More than 20 million American women are currently going through perimenopause, a natural part of aging that can begin as early as age 35 and as late as 59. Perimenopause literally means "around menopause" and begins with hormone-related changes involving estrogen, progesterone and other hormones. It can last for as long as 10 years before menopause, which begins 12 months after a woman's final period and in the U.S. comes at an average age of 52.


The most classic symptom is an erratic menstrual cycle and, according to a study, 70 percent of women in their 40s experience irregular menstrual periods. Cycles can vary from 18 days to missed periods and excessive bleeding is common. A decline in estrogen during perimenopause causes many symptoms including:

  • Memory lapses and loss of concentration: Estrogen stimulates neurons, helps generate new synapses and triggers the production of substances that promote neuronal growth. It helps the brain learn and remember.
  • Mood swings: Estrogen stimulates the production of the brain chemical serotonin, which regulates emotion.
  • Dry Skin: A decrease in the protein collagen may be linked to a decline in estrogen, causing less elasticity and more wrinkles.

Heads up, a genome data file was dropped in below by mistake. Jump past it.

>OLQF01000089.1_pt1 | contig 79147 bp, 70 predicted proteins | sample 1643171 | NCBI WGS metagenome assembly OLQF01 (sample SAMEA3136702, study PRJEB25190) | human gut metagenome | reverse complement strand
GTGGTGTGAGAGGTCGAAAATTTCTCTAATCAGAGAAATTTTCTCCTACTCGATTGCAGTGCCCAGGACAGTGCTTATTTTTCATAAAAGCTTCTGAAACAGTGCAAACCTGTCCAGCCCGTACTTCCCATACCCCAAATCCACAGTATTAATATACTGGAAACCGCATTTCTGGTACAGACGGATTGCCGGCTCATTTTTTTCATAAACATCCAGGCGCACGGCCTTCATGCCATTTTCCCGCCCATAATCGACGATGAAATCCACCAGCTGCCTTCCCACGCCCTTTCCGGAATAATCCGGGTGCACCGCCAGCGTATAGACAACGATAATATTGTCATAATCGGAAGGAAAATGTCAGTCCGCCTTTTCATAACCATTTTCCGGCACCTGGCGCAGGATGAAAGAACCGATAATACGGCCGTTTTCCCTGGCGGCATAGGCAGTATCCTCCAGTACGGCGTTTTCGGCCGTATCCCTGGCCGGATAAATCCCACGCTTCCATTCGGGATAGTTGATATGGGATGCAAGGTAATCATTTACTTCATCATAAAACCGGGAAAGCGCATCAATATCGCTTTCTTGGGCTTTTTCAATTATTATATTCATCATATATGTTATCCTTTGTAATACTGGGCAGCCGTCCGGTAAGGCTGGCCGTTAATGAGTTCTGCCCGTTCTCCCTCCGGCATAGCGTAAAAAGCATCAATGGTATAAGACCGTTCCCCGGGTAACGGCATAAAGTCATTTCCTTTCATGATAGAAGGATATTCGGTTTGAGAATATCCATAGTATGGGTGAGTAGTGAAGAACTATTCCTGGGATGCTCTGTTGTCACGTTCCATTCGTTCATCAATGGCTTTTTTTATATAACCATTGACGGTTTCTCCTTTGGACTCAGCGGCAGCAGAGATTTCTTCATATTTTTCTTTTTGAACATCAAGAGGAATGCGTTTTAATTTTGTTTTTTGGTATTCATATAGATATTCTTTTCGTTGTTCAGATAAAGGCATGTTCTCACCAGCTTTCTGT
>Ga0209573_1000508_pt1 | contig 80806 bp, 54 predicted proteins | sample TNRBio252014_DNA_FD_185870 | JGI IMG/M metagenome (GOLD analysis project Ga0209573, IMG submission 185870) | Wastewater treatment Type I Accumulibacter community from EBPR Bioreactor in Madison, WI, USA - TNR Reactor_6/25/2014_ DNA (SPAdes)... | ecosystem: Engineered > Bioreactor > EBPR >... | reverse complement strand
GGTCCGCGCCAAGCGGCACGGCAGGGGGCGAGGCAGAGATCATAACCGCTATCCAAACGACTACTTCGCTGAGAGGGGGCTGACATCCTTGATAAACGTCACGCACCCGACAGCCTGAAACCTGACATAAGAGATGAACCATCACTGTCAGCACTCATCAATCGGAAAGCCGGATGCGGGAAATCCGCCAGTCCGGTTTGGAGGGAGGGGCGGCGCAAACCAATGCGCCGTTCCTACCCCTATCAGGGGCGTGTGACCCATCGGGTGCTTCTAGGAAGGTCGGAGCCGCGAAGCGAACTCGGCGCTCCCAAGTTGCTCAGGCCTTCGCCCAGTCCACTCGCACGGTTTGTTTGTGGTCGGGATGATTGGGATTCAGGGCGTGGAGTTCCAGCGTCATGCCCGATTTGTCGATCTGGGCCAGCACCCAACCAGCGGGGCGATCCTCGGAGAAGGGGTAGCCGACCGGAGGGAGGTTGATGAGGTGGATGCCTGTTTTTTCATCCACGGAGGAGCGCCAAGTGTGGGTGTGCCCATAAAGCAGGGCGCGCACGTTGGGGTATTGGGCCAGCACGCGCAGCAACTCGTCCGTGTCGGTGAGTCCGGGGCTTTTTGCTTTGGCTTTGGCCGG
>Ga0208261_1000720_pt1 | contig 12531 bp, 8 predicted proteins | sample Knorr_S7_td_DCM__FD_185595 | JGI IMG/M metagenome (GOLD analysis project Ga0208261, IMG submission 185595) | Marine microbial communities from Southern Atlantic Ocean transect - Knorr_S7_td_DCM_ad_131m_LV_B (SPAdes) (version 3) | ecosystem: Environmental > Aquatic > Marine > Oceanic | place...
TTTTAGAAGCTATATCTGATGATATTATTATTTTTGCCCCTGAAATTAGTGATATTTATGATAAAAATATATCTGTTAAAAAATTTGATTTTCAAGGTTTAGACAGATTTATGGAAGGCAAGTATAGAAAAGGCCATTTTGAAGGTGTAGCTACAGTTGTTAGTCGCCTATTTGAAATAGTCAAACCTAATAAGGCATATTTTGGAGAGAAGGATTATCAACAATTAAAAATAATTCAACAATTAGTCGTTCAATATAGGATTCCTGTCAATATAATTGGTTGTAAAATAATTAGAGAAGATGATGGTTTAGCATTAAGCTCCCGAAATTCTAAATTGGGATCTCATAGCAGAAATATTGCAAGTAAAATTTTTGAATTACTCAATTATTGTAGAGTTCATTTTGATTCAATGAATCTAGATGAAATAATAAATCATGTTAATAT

• Bone Loss: Estrogen protects bone mass and those who go through early perimenopause may be at higher risk for osteoporosis.
  • Hot Flashes: A decline in estrogen changes the body's thermostat (the hypothalamus in the brain) and triggers hot flashes around the head and upper body as well as nocturnal night sweats.
  • Insomnia: Estrogen stimulates the production of serotonin which regulates sleep.

How to Alleviate Symptoms

Some of the ways to alleviate symptoms are through diet and exercise. It is important to:

  • Avoid alcohol and spicy foods in order to minimize hot flashes.
  • Have no caffeine (especially after midday) in order to sleep better.
  • Partake in weight-bearing exercise (including walking) to stimulate the production of new bone growth.
  • Eat calcium-rich foods including low-fat yogurt and spinach.
  • Take vitamin B6 which turns amino acids into the neurotransmitter serotonin, affecting mood, and Vitamin E, an antioxidant that may help hot flashes.
  • Drink or take soy, which is loaded with plant estrogens.  It may reduce hot flashes.
  • Eat flaxseed (powder or oil), an herb containing omega-3 fatty acids. It may reduce heavy menstrual bleeding.

Women who smoke enter perimenopause earlier and reach menopause about a year and a half sooner than those who don't.


The National Women's Health Information Center, North American Menopause Society, Newsweek "Health for Life" and Shady Grove and Washington Adventist Hospitals. . The Health Tip of the Week is for educational purposes only.  For more information, please consult your physician.

These Health Tips are for educational purposes only. For additional information, consult your physician. Please feel free to copy and distribute this health resource.